I have asked for help twice on the starling discussion board with this issue and the first time, got one reply to the effect of "I dunno" and this time, no replies at all.
Ringo's tummy feathers hang down vertically instead of lying against her body. Now she's losing feathers to the point she has bald patches. She isn't plucking. They fall out. She lost all the feathers on her back when I had Benjy in her room, but those grew back. Now she's got a couple of those growing in odd directions, but no bald patches, at least.
Her energy level, poops, appetite and everything is perfectly normal for her. She's very bright-eyed and curious about everything. She talks and sings and plays as usual. She takes several baths a day and always has. Her preening is no different than usual. Her diet is what is generally recommended for captive starlings, a mixture of cat food, egg protein pellets, softbill pellets (just a little of that) and I give her blood worms and meal worms (freeze dried) as treats. Like the parrots, she's picky about fruits and veggies and usually won't eat any of those. I occasionally give her vitamin drops because it's winter and she isn't getting to catch any live bugs as she can in summer when moths and things get into her room. I don't use cleaning products on her cage, just water. As far as I can tell, there's nothing in her room -- and she doesn't leave her room, because I don't trust our dog Jack -- that could be an irritant. The bare skin I can see is the right color and is not inflamed or rashy.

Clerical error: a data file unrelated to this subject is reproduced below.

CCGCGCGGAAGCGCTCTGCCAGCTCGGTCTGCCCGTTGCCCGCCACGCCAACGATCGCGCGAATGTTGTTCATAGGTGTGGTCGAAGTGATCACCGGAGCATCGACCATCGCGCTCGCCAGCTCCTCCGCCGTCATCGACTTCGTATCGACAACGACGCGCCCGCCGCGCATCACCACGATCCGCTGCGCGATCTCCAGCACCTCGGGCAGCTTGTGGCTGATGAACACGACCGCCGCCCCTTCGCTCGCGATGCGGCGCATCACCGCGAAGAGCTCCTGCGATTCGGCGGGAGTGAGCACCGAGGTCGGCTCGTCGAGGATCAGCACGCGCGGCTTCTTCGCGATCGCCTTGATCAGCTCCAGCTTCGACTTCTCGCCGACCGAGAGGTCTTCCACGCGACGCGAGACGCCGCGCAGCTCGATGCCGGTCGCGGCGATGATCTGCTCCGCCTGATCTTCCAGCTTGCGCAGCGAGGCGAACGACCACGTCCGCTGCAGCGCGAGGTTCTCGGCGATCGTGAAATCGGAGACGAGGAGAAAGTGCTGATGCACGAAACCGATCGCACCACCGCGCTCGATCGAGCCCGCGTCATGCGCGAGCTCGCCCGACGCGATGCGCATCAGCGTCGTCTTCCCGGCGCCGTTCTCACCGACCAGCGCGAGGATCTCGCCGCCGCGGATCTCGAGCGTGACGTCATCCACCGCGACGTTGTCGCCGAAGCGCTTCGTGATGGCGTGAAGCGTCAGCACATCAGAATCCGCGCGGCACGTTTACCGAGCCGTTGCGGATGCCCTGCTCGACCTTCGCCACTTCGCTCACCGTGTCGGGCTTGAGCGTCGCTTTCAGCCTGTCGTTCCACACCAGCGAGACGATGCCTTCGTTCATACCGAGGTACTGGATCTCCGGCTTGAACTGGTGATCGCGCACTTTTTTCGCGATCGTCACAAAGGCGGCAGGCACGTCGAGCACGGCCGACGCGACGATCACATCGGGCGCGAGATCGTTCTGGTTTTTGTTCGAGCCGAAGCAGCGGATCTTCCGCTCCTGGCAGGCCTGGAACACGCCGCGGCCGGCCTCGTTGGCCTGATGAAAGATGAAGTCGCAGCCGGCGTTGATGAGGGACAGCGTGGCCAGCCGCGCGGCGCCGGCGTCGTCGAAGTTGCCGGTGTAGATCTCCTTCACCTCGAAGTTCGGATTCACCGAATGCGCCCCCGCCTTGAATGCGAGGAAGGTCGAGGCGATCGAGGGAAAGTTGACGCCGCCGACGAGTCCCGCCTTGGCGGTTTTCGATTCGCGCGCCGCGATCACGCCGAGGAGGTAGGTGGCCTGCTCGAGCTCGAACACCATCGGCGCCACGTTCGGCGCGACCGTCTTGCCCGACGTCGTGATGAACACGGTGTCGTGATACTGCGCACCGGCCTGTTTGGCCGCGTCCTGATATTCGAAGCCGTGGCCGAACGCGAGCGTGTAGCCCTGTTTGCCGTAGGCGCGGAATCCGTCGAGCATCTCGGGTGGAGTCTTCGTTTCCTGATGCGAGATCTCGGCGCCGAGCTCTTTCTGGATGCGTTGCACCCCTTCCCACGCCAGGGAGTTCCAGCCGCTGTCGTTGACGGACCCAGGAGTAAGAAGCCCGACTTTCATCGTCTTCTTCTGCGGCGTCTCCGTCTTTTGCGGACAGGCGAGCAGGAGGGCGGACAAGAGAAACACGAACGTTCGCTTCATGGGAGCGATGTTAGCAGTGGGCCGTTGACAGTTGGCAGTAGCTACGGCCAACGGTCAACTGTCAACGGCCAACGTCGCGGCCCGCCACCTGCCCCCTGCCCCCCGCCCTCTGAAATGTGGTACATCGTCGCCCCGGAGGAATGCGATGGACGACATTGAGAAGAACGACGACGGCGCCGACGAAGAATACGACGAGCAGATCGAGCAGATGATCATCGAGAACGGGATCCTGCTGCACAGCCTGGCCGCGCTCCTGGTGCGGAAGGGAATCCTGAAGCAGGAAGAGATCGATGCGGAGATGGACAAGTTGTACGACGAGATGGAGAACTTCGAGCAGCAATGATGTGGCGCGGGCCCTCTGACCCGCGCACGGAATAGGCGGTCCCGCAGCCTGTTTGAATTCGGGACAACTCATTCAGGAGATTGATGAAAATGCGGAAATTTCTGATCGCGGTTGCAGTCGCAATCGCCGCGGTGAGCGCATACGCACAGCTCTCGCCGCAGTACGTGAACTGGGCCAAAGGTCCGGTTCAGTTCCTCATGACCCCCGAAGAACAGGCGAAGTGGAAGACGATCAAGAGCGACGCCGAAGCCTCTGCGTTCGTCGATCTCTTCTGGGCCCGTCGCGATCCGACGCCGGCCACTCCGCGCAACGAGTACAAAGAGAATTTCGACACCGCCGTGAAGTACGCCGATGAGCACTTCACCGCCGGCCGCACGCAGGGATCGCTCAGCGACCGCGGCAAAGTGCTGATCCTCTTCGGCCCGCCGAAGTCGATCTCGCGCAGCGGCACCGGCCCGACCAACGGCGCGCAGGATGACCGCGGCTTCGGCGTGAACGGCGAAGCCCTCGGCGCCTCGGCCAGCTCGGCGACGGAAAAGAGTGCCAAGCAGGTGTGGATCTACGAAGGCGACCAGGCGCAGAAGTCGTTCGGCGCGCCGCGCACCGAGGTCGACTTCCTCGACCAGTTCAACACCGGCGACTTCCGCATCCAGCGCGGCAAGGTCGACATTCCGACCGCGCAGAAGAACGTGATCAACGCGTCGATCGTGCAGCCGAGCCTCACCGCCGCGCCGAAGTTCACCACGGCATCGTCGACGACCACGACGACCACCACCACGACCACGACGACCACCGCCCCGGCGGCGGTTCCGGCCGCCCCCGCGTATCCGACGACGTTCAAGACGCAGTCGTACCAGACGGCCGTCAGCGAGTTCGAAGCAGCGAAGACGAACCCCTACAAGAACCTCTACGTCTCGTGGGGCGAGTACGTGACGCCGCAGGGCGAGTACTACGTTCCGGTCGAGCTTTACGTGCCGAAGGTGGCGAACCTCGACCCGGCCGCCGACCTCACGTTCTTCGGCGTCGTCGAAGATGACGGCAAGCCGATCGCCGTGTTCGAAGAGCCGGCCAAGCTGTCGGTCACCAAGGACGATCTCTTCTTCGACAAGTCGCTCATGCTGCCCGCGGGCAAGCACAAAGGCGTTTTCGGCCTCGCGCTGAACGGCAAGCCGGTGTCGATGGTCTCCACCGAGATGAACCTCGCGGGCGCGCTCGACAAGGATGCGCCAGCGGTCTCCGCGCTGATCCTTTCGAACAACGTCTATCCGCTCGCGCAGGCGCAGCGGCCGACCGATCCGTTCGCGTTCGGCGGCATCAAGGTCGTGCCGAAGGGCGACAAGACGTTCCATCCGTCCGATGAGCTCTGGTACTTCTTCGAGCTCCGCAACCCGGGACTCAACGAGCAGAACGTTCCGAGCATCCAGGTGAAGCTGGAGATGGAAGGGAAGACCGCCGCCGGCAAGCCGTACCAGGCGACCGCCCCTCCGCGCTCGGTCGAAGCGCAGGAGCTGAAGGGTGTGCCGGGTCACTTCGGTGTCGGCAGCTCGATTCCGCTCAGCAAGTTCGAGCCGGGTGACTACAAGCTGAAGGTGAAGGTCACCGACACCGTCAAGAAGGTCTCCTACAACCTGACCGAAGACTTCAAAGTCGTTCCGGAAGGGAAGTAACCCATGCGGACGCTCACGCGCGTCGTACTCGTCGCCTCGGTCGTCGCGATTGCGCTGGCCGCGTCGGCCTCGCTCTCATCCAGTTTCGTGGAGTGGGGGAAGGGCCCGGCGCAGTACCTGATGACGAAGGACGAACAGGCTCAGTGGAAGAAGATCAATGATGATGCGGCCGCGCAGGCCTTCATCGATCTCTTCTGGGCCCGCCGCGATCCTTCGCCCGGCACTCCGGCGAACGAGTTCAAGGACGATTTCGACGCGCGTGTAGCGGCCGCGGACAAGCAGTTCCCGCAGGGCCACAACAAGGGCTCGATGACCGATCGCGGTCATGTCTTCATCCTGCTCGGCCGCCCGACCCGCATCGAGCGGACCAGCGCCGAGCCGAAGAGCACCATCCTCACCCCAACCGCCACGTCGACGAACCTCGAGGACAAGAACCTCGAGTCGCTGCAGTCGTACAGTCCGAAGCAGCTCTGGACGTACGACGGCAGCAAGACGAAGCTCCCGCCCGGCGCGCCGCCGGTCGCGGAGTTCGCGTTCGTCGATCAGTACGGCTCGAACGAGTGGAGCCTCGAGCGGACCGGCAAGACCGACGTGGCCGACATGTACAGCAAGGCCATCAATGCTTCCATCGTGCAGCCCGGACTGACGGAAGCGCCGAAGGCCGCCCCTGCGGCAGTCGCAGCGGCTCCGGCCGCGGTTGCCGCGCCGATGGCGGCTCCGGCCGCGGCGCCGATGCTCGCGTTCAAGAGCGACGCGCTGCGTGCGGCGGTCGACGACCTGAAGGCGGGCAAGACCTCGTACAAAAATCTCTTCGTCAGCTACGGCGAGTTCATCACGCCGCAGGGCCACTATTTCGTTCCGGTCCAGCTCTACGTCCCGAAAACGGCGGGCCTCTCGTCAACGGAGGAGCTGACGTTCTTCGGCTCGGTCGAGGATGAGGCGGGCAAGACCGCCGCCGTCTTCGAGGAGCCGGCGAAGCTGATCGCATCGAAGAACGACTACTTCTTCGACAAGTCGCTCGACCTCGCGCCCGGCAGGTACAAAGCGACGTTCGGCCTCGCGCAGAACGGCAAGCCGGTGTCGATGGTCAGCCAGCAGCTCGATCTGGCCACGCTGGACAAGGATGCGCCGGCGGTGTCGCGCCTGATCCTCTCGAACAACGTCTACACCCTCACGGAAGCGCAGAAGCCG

Starlings having their first adult molt can take forever about doing it, as long as three months, and she was due for her first adult molt in about September. However, starlings molt the way any bird does. They lose feathers and get new ones without having bald patches. When she had her baby molt, that's the way it was. If she had pin feathers or signs of incoming growth on the bald places, I'd think she was just having an ugly first molt, which can happen. But I don't see signs of incoming growth.
Starlings are considered an invasive species and a pest in the U.S. and therefore not illegal to keep as pets. However, they're also unpopular in general and the vet I use for my parrots isn't a specialist in avian medicine. If I needed one of those, I'd have to drive an hour to the only exotic bird vet in Illinois, IF I could get an appointment, and he specializes in parrots, not starlings. I'm not sure he'd even agree to see a starling.
I'm tempted to take the other foods away -- the egg and the softbill pellets -- because when I only fed her cat food, she didn't have this problem. It may not be related, but it may be. I can't pinpoint exactly when I noticed this change in her feathers, but change in feather condition is often related to nutrition. The starling forum people insist that this mixture of foods is necessary for starling health in captivity, but she was weaned onto cat food and ate nothing else but cat food for several months until I came upon that forum.